Even though Connie lived until 1976 and Vet to 1988, they kept the Code in place, gently turning aside the question, “Why did the Sisters break up?” as if indiscreet. So Boswell admirers like myself could chart the trio’s ascent from 1925 to 1936 through their recordings, radio broadcasts, film appearances, and paper ephemera, but we had no insight into the transformation. Some may have surmised that Connie’s career was so successful that she and her manager / husband intended that she be a solo attraction. In addition, the Sisters married in the last years of their stardom. But the separation continued to puzzle and irk us, especially because we want to know more about the lives of the people we admire.
THE BOSWELL LEGACY does the best job possible of making the mysterious accessible. And it does so from the inside, rather than assembling rumors and constructing hypotheses. It has the depth and intelligence of a scholarly biography with no academic dryness. Rather than start as so many biographies do, with the birth of the subjects’ ancestors, this book starts at a place few will be familiar with — Jimmy Fazio’s Supper Club in Milwaukee, Wisconsin, on August 29, 1955 — with the Sisters assembling on stage for an impromptu reunion during Connie’s engagement (singing HEEBIE JEEBIES as if they had never stopped performing).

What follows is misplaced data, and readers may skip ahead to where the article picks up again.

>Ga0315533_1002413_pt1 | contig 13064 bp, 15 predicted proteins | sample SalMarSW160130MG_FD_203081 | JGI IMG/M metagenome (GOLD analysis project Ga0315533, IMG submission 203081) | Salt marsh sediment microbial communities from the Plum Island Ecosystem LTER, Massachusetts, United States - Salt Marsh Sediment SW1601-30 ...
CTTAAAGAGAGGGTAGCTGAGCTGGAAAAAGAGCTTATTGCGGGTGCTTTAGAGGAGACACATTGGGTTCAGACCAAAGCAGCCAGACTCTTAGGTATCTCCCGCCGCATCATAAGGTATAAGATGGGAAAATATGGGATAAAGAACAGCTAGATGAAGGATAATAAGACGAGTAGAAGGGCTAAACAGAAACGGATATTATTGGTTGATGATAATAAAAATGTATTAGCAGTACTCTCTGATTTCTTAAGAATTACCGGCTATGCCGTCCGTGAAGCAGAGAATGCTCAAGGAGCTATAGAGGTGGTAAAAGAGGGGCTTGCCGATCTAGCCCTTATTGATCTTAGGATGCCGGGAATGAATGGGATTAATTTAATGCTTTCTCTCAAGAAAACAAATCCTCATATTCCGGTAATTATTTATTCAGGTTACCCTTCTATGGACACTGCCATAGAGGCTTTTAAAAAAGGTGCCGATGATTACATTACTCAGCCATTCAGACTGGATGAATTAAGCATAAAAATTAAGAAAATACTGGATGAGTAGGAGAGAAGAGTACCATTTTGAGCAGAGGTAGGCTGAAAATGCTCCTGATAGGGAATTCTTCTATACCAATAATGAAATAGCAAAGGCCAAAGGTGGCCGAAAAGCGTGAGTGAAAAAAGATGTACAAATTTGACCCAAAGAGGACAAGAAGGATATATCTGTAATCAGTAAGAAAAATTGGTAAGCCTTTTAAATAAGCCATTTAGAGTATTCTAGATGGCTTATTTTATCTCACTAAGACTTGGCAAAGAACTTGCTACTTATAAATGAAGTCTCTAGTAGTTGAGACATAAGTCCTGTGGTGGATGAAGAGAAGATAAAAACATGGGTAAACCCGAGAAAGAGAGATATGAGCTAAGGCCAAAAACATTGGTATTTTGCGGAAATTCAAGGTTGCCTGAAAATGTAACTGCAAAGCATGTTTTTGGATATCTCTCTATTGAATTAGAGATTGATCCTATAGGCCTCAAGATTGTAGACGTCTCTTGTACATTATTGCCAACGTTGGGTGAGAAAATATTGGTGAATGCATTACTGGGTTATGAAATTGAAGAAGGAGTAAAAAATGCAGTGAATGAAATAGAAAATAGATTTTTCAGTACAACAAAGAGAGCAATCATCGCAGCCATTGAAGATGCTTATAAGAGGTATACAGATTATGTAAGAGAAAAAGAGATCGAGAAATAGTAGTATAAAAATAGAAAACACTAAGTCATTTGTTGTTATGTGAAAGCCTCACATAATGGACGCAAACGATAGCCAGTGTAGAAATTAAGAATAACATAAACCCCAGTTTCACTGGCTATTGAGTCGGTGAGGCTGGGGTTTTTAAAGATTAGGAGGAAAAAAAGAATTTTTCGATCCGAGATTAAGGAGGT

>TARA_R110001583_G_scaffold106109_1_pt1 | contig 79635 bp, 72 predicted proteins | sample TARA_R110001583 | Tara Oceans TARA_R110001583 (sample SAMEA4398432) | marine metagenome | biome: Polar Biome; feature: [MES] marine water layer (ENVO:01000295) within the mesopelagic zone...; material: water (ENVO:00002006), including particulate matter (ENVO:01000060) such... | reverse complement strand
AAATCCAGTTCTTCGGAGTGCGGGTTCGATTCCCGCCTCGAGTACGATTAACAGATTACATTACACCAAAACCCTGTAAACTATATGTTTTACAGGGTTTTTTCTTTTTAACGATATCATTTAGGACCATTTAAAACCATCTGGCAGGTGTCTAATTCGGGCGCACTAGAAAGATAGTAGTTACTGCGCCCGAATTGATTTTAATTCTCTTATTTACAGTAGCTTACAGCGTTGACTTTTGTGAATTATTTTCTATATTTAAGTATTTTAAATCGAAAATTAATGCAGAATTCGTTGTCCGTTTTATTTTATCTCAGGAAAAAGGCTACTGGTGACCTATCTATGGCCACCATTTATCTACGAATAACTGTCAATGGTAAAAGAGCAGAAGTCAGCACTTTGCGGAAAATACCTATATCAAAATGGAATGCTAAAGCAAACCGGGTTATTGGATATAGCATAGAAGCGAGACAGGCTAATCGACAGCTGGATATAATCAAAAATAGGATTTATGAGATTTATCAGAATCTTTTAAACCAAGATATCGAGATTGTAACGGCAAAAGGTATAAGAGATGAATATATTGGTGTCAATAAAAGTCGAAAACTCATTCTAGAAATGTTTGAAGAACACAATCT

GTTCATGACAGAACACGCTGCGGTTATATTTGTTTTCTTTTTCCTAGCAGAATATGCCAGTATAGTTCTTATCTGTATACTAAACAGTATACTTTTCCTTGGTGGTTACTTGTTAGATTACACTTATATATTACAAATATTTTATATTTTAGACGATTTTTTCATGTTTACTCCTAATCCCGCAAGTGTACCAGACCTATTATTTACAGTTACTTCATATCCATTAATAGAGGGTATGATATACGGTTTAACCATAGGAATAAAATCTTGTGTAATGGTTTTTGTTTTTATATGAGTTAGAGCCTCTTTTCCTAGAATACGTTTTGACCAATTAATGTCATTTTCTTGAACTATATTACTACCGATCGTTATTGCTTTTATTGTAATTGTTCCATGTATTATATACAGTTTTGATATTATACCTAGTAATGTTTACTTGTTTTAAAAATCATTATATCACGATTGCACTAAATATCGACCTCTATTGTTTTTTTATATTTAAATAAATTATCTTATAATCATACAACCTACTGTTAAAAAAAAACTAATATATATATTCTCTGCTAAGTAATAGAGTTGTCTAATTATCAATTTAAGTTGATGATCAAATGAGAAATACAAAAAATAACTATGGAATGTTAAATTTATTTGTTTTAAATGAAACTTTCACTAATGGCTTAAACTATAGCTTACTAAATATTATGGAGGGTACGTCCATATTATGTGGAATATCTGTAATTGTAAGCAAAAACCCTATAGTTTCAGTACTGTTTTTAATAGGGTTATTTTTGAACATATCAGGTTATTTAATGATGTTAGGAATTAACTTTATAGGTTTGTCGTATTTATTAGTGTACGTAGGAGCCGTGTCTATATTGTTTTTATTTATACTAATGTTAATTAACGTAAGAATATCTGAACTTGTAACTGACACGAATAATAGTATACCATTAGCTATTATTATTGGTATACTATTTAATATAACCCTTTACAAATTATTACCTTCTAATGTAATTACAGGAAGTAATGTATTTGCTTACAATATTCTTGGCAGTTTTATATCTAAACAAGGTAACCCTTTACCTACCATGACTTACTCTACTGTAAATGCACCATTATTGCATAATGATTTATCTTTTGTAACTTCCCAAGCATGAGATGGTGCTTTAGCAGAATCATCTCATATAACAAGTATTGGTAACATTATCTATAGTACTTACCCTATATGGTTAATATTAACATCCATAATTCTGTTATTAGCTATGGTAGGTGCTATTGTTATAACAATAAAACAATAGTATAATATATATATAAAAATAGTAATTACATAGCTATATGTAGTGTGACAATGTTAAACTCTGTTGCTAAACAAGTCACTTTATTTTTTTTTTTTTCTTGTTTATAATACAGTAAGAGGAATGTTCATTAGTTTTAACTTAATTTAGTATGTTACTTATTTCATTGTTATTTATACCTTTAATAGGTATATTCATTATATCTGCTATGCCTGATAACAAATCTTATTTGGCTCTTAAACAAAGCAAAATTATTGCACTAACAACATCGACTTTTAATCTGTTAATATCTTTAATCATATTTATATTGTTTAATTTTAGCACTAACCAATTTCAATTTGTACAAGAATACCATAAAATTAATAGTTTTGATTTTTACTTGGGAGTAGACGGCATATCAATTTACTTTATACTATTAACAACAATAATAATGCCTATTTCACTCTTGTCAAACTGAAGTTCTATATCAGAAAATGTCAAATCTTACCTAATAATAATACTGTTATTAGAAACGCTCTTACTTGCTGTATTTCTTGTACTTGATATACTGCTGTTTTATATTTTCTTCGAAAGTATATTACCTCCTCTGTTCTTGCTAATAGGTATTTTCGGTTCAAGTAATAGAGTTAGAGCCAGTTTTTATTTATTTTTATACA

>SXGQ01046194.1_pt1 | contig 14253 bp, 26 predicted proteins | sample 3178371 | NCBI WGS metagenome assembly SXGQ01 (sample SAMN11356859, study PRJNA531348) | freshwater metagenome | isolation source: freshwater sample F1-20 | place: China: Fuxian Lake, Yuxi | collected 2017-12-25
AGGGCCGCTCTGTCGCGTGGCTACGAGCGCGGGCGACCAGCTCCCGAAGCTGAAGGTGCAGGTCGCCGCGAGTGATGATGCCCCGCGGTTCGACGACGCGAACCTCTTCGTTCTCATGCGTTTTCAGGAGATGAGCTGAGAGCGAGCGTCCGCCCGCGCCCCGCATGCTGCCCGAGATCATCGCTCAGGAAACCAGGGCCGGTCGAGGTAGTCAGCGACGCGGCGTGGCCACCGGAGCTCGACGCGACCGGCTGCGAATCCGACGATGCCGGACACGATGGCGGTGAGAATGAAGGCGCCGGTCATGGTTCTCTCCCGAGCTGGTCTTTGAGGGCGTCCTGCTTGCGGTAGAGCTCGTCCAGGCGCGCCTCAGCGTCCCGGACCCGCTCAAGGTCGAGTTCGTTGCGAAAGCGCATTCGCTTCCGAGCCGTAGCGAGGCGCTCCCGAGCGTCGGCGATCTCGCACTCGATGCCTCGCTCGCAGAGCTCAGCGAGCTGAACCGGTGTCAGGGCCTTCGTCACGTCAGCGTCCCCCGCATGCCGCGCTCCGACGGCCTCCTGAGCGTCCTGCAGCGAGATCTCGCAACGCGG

(I thought at this point — and I cannot have been alone — of all the stars of the Twenties and Thirties who continued to appear on television in the Sixties and Seventies, and wished for an alternate universe where we could have seen the Sisters on THE HOLLYWOOD PALACE or THE MIKE DOUGLAS SHOW.)
The book then shifts back to the past, exploring the family as far back as the start of the nineteenth century . . . then to their eventual move to New Orleans and their involvement in music there. The book takes on its true strength as the pages turn, and that strength is in well-utilized first-hand evidence, particularly correspondence. We do not get long letters, which might stall the narrative, but we get dated excerpts in proper contexts. Thus we hear, as well as we can, the vivid voices of the participants.